Corset Update: Opening Up Shop

And, one day before the next exam, I am back with the long overdue corset update: Tonight I finally got around to ironing my fabric (yay!) and the altered and finished master pattern is waiting to go onto it for cutting.

I will be using a yard of sateen for the lining, and another yard of light trouser-weight cotton twill for the outer layer. For a corset, this may feel a tad too light at first; but then many extant Regency stays and corsets are somewhat on the light side as well. A very prominent example of this aspect are Juliette Récamier’s infamous wrap stays:

Empire-era wrap stays, worn by Juliette Récamier (Musée Galliera, c. 1800).

That being said, I could have also gone with two layers of sateen, according to the pattern’s fabric suggestions. But my sateen is a bit flimsy. On the bright side though, this quality will come in handy when tracing the cording pattern to the fabric. ;)

In the meantime, the rest of the corsetry tools and ingredients has arrived as well. They complete the small collection of items I have shown you in June. Now, we are all set to go…

The rest of the corsetry tools: two pre-cut flat steel bones, 2 meters of spiral boning, a pair of needle-nose pliers, fine steel wire cutters and a tapered awl.

And, for the first time ever, I have involved my dad in a historical costuming project. He was a great help when it came to selecting the right tools to work with hardened steel. He suggested I get a decent bolt cutter for the spiral boning and has promised me to be on the lookout for one at the hardware stores. Until then, I will be using a pair of fine steel snips from the jewelry-making department. :) Another thing we agreed upon was getting some of this amazing stuff: heat-shrink tubing.

Heat-shrink tubing, 6-8 mm wide.

I will use it for tipping the spiral steel bones, after finding this amazing tutorial by Kim of “Steam Ingenious”. This unusual method also got dad’s seal of approval when I showed it to him over coffee. He pointed out that it would stop the cut tips from rusting which is not something one would want in a corset. Sometimes  I really think he would make an awesome historical costumer. :)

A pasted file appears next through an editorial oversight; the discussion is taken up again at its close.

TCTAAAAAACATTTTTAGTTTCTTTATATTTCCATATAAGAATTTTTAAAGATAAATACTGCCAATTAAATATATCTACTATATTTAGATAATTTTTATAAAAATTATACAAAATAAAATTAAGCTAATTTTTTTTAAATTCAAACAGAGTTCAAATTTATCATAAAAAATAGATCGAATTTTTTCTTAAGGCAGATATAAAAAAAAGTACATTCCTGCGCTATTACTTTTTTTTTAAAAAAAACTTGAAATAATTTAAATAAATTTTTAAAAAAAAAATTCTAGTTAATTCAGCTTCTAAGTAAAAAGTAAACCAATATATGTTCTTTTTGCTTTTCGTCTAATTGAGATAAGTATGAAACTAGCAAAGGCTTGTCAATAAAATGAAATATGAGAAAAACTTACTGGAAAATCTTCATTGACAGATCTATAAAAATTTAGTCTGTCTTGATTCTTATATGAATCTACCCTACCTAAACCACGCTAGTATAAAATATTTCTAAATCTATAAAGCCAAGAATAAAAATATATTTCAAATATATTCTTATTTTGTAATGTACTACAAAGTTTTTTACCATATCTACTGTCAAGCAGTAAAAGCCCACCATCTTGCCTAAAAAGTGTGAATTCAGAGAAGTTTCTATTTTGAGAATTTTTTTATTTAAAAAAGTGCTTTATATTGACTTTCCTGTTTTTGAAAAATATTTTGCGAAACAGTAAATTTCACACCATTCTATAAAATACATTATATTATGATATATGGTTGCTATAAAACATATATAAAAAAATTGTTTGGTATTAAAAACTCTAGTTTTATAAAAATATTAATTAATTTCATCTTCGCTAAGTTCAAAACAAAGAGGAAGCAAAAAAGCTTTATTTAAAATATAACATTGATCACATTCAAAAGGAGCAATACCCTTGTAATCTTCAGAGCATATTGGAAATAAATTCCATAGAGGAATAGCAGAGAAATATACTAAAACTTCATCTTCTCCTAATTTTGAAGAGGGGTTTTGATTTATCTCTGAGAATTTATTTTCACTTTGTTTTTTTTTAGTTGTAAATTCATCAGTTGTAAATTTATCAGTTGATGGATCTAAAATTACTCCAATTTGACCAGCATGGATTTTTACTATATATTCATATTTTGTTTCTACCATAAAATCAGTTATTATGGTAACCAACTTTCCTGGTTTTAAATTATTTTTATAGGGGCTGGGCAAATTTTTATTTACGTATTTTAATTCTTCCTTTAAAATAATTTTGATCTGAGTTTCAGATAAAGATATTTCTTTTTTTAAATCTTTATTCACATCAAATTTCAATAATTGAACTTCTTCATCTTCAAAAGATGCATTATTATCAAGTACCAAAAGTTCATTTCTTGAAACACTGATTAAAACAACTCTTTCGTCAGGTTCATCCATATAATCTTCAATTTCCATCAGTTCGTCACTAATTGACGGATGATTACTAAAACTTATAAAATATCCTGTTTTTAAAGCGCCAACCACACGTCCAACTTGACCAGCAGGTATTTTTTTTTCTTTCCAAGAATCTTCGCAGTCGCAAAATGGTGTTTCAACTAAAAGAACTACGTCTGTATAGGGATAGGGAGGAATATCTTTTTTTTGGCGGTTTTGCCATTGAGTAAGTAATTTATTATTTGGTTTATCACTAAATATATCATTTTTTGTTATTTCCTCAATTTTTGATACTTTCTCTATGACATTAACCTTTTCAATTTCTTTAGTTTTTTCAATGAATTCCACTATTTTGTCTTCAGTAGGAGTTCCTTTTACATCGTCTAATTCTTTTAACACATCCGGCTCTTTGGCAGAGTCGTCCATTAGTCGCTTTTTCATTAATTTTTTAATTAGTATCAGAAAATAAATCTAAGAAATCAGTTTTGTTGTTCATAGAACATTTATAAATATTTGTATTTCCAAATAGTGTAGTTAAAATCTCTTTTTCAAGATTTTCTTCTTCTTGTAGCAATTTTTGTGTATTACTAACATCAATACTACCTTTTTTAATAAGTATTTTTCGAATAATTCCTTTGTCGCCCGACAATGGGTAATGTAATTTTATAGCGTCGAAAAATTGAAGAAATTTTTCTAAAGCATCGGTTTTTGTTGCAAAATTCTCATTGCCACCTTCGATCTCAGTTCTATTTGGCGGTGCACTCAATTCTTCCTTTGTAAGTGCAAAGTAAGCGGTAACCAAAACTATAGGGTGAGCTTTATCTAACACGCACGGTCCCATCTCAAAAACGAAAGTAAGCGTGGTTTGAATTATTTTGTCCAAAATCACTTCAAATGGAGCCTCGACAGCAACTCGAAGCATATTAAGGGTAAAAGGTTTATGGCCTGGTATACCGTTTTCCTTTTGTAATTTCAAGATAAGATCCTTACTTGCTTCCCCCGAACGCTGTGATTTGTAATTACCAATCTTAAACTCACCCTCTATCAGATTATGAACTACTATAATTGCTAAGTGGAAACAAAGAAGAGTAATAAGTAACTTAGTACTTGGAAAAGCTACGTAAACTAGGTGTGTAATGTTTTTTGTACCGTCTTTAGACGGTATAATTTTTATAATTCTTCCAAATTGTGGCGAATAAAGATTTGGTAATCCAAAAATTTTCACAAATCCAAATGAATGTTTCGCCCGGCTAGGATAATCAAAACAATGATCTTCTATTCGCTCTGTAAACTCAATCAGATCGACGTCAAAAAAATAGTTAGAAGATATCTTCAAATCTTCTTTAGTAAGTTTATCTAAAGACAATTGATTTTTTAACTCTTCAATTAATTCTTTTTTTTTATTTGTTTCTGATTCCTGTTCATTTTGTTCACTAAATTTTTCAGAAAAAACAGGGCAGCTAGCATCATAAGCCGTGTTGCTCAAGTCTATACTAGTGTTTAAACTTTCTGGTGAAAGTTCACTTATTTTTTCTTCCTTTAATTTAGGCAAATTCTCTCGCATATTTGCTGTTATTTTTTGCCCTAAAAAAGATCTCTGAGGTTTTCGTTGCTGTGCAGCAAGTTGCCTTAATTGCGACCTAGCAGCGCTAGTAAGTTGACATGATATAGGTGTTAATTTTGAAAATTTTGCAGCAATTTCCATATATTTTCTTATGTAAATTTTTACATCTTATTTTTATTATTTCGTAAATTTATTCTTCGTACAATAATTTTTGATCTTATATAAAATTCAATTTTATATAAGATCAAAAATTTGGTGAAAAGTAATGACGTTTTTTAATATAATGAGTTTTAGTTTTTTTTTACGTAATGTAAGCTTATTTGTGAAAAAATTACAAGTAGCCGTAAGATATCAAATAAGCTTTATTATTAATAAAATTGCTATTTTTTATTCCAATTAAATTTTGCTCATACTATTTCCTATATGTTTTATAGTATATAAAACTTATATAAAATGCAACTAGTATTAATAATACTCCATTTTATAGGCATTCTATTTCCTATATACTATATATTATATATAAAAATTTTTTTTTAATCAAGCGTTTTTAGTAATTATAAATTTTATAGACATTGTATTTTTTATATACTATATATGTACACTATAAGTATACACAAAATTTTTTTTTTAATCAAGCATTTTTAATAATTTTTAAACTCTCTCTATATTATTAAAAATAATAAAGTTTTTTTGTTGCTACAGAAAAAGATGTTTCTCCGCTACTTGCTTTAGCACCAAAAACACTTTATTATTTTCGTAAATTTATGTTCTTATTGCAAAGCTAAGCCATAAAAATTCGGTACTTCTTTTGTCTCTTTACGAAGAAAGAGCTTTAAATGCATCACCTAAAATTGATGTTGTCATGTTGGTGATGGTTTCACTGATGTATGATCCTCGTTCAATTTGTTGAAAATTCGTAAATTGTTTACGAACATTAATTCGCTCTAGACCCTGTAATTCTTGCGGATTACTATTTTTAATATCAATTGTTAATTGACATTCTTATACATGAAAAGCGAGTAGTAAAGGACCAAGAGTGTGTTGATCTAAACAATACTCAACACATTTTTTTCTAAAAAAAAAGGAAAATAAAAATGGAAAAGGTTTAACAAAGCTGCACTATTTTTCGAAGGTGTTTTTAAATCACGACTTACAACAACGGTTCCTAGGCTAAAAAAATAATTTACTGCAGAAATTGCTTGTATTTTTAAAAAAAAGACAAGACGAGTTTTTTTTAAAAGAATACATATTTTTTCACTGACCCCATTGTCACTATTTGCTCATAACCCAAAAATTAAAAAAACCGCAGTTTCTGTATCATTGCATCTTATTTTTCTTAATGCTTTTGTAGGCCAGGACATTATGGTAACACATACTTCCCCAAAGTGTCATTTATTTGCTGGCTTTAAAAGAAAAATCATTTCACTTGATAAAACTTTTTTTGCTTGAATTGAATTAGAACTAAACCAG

I am also excited about finding out what he will say, once the corset is boned and ready to go. I am hoping to get to this point by the end of August. And, of course, I will keep you posted about the progress. Wishing you all a wonderful week.

Love, Nessa

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6 thoughts on “Corset Update: Opening Up Shop

  1. Michelle H says:

    This is so enjoyable following your projects, each step of the way. I can no longer do this work, myself. But I still wish I could so I’m living vicariously through you. I’m also a devoted Jane Austen, Regency-ANYTHING… :) fashion, literature, history. If I were much younger I would have tried my hand at something like this too. A truly fun experience watching your efforts. Best of luck.

    • Nessa says:

      Hello Michelle. Thank you very, very much for your comment. :) It is touching to hear that my attempts at making Regency costumes are so well received. Since I am still more on the novice side of historical sewing, all encouragement is more than welcome. It helps me to keep on learning and improving at doing what I love. It was wonderful hearing from you.
      Much love. :)

  2. Mimi Matthews says:

    I have been meaning to comment on this project, Nessa. I love all the technical details to it. Years ago my mother and I made a sort of corset /bodice so that I could dress as a peasant wench at the Renaissance Faire. We didn’t have a pattern so my mom played it by ear and we ended up using some sort of synthetic boning from the fabric store (which had absolutely no stiffening value at all!). Your project is fascinating to me because it is just so much more professionally done. I can’t wait to see the results!

    • Nessa says:

      Thank you for your comment, Mimi. =) I am very glad you like my way of going about this project. But the professional touch is mostly owed to a very well-researched and well-annotated pattern. For my first pair of stays, I used synthetic bones as well and, alas, the support of that pair was not the best, either. But there are other ways of using plastic boning, especially for corselets and boned bodices of later eras, where the wearer requires lighter support. In earlier eras, including the Regency period, reed was also used as a light alternative to baleen or the steel bones I am using for this project. :)

  3. avantgarbe says:

    Saw this post and thought you might find it interesting – http://romantichistory.blogspot.com/2015/08/sewing-in-gussets-and-busk.html

    The lining is double layer everywhere except for the gussets, where you slip stitch the lining to cover the raw seams. I think I will definitely do this on my corset too, since I also ended up with a pattern that would be 16 gores between the outer layer and the lining! The prospect of only sewing 8 gores sounds infinitely more attractive. Can’t vouch for the accuracy of this method however.

    • Nessa says:

      Ohh, this is very interesting, thank you. :) I will try it next time, since most of the gussets are set by now. I’ve opted for hand-sewing them, which took ages but was good practice. The most annoying part though was ironing the narrow edges and poking the gussets into the right place. ;)

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